We continue our interview series of Oskar Klein Centre fellows. Today we meet Martin Sahlén, starting his third year around. Martin works in the CoPS, Cosmoparticle Physics Group.
When did you start working for the OKC, and how it is going so far?
I arrived at the Oskar Klein Centre in September 2009, and it has been both enjoyable and stimulating. Much of my time has been spent preparing a computer code to model the cosmological distribution of galaxy clusters in great detail, to be used for a number of projects. At present I am mainly working on utilizing the code in the different projects and preparing resulting articles, so although it’s been slow going periodically things are now coming together. Some good joint projects also appear to be coming together in the near future, which I think will be excellent.
Why did you choose the OKC for doing a postdoc?
I chose the OKC knowing the excellent facilities here, the quality/profile of the group and also the rather generous funding in the Oskar Klein Fellowship. The broad approach of the centre appealed to me and was a strong reason for applying.
What is your field of research? Can you describe the project/projects in which you are involved?
My general field is cosmology, both towards the observational and towards the theoretical. The projects I am involved in centre largely around multi-consistent analysis and testing of beyond-concordance cosmology.
One area is clusters of galaxies, where I work on cosmological constraints from the XMM Cluster Survey (XCS) and the XXL Survey. Both are X-ray surveys of galaxy clusters based on XMM-Newton images. In the cluster context, my
interests include dark energy/modified gravity, neutrinos, and non-gaussianity – the theoretical modeling of such effects and observational constraints from clusters but also based on other probes such as supernovae, the cosmic microwave background, baryon acoustic oscillations, Big Bang nucleosynthesis, etc. Other topics of interest in this vein are testing the distance-duality relation (the factor (1+z)^2 between luminosity distance and angular diameter distance), and quintessence models. My background includes a lot of work on statistical cosmological analysis, so I have an interest in the development and application of such methods also.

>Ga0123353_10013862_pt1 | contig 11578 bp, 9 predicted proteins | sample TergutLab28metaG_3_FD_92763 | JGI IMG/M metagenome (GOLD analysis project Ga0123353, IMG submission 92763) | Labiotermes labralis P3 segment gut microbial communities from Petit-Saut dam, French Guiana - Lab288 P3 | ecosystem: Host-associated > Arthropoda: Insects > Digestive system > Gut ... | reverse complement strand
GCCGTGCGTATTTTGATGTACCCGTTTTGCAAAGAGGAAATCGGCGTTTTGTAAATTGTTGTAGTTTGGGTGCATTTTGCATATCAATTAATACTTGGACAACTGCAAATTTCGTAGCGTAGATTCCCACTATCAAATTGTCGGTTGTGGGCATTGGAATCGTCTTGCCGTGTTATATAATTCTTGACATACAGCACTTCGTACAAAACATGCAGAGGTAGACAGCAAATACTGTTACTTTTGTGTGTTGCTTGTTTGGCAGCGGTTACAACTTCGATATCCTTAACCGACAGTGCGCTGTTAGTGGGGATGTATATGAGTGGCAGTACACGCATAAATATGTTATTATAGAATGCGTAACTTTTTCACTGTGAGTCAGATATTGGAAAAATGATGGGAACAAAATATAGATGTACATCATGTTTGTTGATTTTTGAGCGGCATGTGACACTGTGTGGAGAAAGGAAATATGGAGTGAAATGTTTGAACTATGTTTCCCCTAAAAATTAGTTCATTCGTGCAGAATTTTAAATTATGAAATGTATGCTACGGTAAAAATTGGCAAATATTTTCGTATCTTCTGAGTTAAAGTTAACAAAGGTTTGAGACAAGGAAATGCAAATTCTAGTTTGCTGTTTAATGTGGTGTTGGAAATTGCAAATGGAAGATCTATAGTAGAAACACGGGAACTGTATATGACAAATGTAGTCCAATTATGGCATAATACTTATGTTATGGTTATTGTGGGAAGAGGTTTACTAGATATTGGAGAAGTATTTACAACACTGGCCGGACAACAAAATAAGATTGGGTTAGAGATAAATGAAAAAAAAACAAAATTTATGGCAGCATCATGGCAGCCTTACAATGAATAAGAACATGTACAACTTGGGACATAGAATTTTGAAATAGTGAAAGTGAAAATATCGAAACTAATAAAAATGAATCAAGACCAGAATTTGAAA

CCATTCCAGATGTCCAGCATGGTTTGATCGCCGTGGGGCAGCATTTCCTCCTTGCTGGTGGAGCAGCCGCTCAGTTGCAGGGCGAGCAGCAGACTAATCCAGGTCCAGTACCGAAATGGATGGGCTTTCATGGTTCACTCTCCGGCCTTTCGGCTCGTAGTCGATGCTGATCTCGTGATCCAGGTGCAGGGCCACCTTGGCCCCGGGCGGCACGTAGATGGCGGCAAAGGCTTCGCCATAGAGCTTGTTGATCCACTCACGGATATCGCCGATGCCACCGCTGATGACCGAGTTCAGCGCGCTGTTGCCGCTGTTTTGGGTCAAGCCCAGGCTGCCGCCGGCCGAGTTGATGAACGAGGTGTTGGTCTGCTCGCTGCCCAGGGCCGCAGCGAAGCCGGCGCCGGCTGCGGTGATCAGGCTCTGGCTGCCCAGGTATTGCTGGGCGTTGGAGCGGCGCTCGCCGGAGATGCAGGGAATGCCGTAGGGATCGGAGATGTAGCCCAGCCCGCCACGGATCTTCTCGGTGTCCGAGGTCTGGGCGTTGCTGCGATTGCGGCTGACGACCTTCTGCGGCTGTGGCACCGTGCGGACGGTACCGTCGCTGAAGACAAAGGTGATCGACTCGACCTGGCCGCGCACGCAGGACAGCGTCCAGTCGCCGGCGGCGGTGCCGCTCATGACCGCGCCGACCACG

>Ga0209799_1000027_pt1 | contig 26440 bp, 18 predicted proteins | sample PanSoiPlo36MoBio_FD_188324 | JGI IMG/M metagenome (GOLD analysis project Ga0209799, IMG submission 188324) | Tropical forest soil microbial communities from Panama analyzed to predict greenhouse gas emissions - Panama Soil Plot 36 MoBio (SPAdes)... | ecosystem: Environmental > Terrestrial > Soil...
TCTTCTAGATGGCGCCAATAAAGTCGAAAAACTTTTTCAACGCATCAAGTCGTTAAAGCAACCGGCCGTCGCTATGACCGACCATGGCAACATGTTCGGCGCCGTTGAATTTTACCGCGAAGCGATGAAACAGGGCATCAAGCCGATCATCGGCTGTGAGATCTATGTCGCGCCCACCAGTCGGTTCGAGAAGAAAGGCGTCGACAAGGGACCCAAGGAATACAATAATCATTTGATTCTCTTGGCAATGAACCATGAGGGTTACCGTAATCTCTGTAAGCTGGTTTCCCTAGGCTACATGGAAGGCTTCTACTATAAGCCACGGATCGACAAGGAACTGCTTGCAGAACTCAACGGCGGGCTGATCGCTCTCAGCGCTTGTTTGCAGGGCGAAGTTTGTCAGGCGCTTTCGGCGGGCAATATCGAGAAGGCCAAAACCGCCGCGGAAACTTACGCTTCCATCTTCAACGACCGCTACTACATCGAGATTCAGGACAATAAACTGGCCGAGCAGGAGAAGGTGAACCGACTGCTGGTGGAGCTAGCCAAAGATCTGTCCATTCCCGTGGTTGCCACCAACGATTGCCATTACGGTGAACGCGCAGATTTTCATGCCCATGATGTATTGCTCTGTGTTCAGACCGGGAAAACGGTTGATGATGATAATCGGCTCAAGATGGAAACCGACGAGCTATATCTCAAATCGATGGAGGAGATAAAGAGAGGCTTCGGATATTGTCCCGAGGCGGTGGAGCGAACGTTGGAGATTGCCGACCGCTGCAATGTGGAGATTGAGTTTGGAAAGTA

Dark energy is one of the central areas of research in the OKC, and one which I have been involved in. For a year I co-ordinated the activities of the Dark Energy Working Group, which was rewarding. The work of the Dark
Energy Working Group has recently been converging into a series of papers on gravitational models where gravitons gain mass, uniquely well-motivated modified gravity models. Observational tests of these models is a hot topic, and the models should particularly be testable using the growth history of cosmic structure. Work is just starting to look at the transfer functions and linear growth of structure in these models, that is, how perturbations
in the different components of the Universe evolve. We are also thinking about analytical approximations to the halo mass function, i.e. the distribution of non-linearly collapsed dark matter halos. Personally, I will particularly be looking at translating such work into constraints based on current data.
What do you find unique for your field of research about the OKC?
Most specifically it is the strong representation in supernova/observational cosmology and the leading research in non-standard gravitational theory.
What is your story before the OKC?
I am from the north of Sweden originally, but lived quite a few years in Stockholm also. I actually spent some time in the same research group as I currently am in, during my undergraduate studies, doing my Masters’ thesis on primordial black holes. After finishing, I went to England and ended up staying there more than six years. First for a year at Cambridge doing Part III Maths, and thereafter at the University of Sussex in Brighton for the DPhil (as the PhD is called there). Those were very rewarding and fun years both academically and personally, but towards the end I did miss home a bit.
Following a brief spat in mathematical biology at the Sanger Institute in Cambridge, I returned back to Sweden and cosmology at the Oskar Klein Centre.